“Avalanche Airbags Save About 1/2 of Those Who Would Have Died” | Bruce Tremper on Avalanche Effectiveness

Miles Clark | | Post Tag for AvalancheAvalanchePost Tag for Gear ReviewGear Review
Avalanche airbag deployed
Avalanche airbag deployed

“If you look at it with a glass-half-full approach, a deployed airbag saved about half of those who would have otherwise died.  If you look it with a glass-half-empty approach, you would say that half of the people who deployed airbags died anyway.” – Bruce Tremper

Read Bruce Tremper’s (author of the famous book:  “staying alive in avalanche terrain”) full article here:  Avalanche Effectiveness – Something closer to the Truth

Avalanche airbags are all the rage amongst backcountry skiers and riders right now.  Even Squaw Valley ski patrol has every single patroller using an airbag.  Statistics keep pouring in about how effective airbags are.  Many skiers and riders now consider an airbag critical pieces of backcountry gear.

But exactly how much do avalanche airbags really help?  Bruce Tremper decided to tackle this question head-on, and we thank him for it.

how an avalanche airbag system is supposed to work

“There seems to be no end of confusion about the effectiveness of avalanche airbags.  I have heard numbers bantered about ranging from the aforementioned 97 percent all the way down to, “Avalanche airbags would save only 3 out of 100 who would have otherwise have died”, which was presented by a prominent avalanche professional in a national class.  That’s a lot of confusion.”

– Bruce Tremper

avy airbag
Bruce Tremper

“This winter I noticed a magazine advertisement for an avalanche airbag pack that claimed “A 97 percent success rate in real-world conditions.”  What the advertisement didn’t mention was that people caught WITHOUT an avalanche airbag have an 80 – 90 percent success rate.”

– Bruce Tremper


– Swiss Federal Institute of Snow & Avalanche Rescue

– 400 cases of people getting caught in avalanches with airbags

– Percent of people who died in an avalanche decreased from 19% to 3% with airbag use

– Thus, 81% of people without airbags survived, and 97% of people with airbags survived

bruce tremper
Bruce Tremper


Bruce’s Bottom Line:

“Ignore the 97% number and the 3% number.  My best guess is that avalanche airbag packs will probably save a little more than half of those who would have otherwise have died in an avalanche.  They will never save all of them because 1 out of 4 will likely die from trauma of hitting trees and rocks on the way down and an additional 1 out of 4 will probably end up in a terrain trap (deep burial), buried by a secondary avalanche or caught in an avalanche that does not travel far enough for the inverse segregation process to work (larger objects rise to the surface).

 – Bruce Tremper

 Read Bruce’s full paper here:  

Avalanche Airbag Effectiveness – Something Closer to the Truth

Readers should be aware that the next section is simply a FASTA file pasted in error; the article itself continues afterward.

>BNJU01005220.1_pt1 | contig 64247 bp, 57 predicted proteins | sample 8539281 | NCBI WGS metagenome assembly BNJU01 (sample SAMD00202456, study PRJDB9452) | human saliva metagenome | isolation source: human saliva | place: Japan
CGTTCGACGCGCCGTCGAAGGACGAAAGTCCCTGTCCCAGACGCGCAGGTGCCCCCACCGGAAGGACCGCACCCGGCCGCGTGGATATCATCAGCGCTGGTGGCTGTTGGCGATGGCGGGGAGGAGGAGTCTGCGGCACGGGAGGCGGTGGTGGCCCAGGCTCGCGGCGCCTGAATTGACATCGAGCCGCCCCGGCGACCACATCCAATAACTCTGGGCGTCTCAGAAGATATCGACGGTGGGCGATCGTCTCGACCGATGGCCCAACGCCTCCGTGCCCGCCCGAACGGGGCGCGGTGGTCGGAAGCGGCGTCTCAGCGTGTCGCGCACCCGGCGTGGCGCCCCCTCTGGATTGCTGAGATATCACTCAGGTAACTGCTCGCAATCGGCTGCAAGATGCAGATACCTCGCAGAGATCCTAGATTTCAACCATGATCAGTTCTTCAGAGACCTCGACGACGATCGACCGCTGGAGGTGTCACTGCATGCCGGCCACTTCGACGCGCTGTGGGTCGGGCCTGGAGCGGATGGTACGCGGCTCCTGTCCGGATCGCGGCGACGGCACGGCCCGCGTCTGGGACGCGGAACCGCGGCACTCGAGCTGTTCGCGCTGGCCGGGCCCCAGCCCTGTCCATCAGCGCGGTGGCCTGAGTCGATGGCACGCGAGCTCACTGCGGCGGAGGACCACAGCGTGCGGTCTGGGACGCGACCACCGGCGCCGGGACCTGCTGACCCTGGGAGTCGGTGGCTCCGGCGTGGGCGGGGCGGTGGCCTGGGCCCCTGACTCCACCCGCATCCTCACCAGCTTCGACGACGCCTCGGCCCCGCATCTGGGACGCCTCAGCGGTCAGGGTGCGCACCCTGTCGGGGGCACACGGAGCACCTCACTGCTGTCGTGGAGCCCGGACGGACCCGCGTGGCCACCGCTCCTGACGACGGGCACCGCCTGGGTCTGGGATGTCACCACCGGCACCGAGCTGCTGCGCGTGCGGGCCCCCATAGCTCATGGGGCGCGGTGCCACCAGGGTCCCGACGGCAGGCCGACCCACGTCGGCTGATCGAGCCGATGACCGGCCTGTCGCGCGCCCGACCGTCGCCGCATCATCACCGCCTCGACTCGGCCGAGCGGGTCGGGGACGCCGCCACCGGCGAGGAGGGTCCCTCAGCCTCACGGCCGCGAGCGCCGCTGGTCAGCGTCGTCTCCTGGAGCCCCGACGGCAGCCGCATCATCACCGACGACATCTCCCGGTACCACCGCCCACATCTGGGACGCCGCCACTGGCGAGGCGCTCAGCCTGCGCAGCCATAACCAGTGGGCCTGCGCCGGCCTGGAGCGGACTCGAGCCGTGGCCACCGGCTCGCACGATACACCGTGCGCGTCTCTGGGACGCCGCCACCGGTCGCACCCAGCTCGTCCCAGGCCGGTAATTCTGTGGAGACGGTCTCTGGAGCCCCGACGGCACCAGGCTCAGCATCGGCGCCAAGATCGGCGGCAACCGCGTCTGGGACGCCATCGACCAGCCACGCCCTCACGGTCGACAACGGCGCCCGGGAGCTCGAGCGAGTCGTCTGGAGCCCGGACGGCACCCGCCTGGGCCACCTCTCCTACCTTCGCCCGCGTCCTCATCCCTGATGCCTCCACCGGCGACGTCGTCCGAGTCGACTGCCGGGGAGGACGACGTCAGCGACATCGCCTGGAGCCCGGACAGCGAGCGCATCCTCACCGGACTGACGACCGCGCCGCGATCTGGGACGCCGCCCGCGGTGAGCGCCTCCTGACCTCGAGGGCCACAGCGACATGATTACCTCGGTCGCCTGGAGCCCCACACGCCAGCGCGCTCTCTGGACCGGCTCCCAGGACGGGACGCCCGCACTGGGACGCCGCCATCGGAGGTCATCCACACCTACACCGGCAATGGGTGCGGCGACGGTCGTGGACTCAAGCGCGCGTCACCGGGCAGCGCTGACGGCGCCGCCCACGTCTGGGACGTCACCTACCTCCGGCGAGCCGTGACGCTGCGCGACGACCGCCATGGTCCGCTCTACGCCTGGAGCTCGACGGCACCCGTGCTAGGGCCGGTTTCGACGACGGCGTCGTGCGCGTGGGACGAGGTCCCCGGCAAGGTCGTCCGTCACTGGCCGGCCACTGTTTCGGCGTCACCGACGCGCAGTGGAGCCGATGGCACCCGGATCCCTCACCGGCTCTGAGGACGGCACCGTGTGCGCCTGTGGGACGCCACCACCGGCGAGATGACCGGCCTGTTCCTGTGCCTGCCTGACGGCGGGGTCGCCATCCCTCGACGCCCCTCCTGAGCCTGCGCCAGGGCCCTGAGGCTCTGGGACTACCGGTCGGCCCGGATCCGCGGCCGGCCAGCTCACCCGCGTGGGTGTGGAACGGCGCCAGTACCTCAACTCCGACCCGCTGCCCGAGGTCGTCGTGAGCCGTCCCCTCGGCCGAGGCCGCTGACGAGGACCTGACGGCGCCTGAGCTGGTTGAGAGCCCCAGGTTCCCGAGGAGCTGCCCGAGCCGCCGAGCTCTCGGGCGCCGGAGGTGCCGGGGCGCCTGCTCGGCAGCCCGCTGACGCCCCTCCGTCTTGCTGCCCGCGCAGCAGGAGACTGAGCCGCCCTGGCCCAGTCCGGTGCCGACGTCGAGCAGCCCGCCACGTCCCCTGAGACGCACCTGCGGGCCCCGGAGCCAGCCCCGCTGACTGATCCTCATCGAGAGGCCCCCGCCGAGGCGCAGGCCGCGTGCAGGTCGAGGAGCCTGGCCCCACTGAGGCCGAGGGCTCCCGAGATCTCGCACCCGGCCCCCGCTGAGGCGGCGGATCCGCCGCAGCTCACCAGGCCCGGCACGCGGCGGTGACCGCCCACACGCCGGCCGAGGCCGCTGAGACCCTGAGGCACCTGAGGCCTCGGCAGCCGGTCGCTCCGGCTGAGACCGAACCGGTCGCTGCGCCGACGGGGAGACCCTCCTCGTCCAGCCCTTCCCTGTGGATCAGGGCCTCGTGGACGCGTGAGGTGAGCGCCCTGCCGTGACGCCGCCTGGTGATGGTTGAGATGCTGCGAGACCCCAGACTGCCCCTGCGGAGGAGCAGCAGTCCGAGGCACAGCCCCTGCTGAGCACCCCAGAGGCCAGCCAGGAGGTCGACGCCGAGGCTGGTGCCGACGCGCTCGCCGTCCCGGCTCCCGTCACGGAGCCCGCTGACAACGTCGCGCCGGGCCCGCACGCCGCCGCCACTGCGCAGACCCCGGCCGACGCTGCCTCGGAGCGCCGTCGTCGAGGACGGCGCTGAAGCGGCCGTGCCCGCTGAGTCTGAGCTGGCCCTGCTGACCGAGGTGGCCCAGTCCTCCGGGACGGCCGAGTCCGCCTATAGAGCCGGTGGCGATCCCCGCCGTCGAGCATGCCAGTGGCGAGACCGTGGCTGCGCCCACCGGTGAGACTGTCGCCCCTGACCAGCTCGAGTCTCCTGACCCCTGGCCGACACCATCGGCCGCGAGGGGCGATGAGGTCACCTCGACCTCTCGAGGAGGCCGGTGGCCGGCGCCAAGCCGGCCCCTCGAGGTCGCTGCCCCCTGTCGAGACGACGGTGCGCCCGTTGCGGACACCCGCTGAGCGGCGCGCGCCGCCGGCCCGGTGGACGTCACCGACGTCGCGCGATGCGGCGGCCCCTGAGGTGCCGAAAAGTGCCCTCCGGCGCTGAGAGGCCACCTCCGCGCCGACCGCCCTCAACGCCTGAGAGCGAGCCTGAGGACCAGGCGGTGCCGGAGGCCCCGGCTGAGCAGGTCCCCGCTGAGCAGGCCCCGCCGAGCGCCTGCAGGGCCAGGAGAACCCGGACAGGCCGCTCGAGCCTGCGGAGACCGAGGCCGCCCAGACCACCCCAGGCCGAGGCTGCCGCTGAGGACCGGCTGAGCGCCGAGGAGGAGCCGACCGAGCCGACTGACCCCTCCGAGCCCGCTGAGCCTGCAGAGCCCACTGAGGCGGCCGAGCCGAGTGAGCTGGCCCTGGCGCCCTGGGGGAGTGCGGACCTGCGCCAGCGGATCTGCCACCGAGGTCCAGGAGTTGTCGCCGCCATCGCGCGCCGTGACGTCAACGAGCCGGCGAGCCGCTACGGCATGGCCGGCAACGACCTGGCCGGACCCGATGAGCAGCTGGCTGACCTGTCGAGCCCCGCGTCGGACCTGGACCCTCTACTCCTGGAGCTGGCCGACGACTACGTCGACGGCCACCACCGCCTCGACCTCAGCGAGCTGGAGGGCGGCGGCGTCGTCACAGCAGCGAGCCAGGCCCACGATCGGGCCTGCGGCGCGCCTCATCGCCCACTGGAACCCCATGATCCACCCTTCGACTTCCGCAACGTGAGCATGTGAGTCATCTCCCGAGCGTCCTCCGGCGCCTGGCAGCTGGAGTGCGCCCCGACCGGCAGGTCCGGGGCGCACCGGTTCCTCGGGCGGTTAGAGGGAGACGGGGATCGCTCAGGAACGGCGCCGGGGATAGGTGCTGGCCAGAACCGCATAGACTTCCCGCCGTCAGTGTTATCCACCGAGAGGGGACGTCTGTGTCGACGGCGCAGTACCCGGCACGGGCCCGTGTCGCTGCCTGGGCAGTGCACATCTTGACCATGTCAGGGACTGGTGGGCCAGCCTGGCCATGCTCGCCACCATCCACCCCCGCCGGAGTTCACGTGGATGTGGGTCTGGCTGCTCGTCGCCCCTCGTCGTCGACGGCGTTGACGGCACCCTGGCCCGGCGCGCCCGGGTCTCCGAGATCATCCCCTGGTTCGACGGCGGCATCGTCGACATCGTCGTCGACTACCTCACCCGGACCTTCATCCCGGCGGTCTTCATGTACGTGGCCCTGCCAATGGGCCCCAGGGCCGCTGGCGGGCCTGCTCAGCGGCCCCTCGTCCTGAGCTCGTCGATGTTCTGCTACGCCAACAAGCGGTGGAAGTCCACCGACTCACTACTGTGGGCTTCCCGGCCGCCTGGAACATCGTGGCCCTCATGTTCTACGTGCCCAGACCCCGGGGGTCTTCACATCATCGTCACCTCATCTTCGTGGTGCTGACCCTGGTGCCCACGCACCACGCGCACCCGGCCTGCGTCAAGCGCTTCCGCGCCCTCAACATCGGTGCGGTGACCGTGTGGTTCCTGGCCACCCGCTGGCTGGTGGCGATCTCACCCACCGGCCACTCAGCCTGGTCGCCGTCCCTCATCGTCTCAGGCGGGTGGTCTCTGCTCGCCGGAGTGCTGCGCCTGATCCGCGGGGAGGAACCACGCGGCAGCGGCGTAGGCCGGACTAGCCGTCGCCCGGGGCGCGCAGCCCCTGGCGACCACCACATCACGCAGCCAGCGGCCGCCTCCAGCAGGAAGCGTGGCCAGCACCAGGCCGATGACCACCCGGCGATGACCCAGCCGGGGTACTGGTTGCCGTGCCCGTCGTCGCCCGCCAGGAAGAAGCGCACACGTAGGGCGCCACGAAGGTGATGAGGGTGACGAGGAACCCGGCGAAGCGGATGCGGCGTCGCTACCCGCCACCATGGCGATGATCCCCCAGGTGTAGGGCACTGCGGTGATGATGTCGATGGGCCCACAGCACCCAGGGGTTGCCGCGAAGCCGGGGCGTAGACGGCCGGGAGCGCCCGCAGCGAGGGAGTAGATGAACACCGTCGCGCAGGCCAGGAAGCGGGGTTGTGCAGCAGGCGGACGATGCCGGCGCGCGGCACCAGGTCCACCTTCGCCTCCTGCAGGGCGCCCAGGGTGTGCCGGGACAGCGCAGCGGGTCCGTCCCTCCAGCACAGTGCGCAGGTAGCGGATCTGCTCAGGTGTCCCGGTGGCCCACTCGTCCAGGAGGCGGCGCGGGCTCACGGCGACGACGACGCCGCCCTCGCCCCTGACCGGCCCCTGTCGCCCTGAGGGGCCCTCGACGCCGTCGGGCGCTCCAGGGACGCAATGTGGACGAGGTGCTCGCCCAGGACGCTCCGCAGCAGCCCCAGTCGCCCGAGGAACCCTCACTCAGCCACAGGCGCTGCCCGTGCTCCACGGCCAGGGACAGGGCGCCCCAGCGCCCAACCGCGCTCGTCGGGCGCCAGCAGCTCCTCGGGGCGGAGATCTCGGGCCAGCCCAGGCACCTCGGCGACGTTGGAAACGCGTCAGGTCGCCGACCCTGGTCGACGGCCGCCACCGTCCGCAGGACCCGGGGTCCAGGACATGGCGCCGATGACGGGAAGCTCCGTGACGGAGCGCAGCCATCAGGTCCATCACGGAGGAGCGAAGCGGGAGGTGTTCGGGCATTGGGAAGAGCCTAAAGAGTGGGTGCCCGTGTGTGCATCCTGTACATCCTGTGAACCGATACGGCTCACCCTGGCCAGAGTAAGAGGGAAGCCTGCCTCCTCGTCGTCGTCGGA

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11 thoughts on ““Avalanche Airbags Save About 1/2 of Those Who Would Have Died” | Bruce Tremper on Avalanche Effectiveness

  1. Seems a more important study would be on decision making while wearing the airbag – do people consciously or unconsciously take more risks? Saving half of those who would have otherwise died is good, but how many got into an accident that wouldn’t have if they weren’t considering a backup safety system? Also, where was the data from open terrain in the Alps or heavy trees and rocks? Isolating the data presented by the terrain it occurred in might reveal useful information

  2. I work on a ski patrol that has airbags for everyone. I personally wore one even before. The way I see it, every bit of training is key to safety, but I still want every thing that could possibly save me or my partner if the in thinkable happens. Fancy equipment is not a replacement for education, and education is not a replacement for equipment.

    Stay safe!

  3. Got one, never used it. I do think it gets in my head and pushes me into more dangerous terrain. Need to take a step back.

  4. CAIC has just released a thorough report on the 5 avalanche deaths in Loveland Pass area.
    2 of them had airbags. 2 of them had Avalungs. NONE of these devices were deployed.

    1. That’s scary. Shows that airbags aren’t even easy to deploy. Especially since they were traveling uphill and likely had the handles secured with straps or inside zippers

  5. Yes, the numbers advertised have been misleading. I’ve also heard that your are twice as likely to survive an avalanche with an airbag, which seem unfounded. That said, I’m still not going out there without my airbag system. It seems obvious now that they do help. I also agree with Bruce’s point that we don’t need to use the airbag as a leveraging device to allow ourselves to ride more challenging terrain because we have a great “backup system.” We still need to make sound decisions on where, when, and what to ride.

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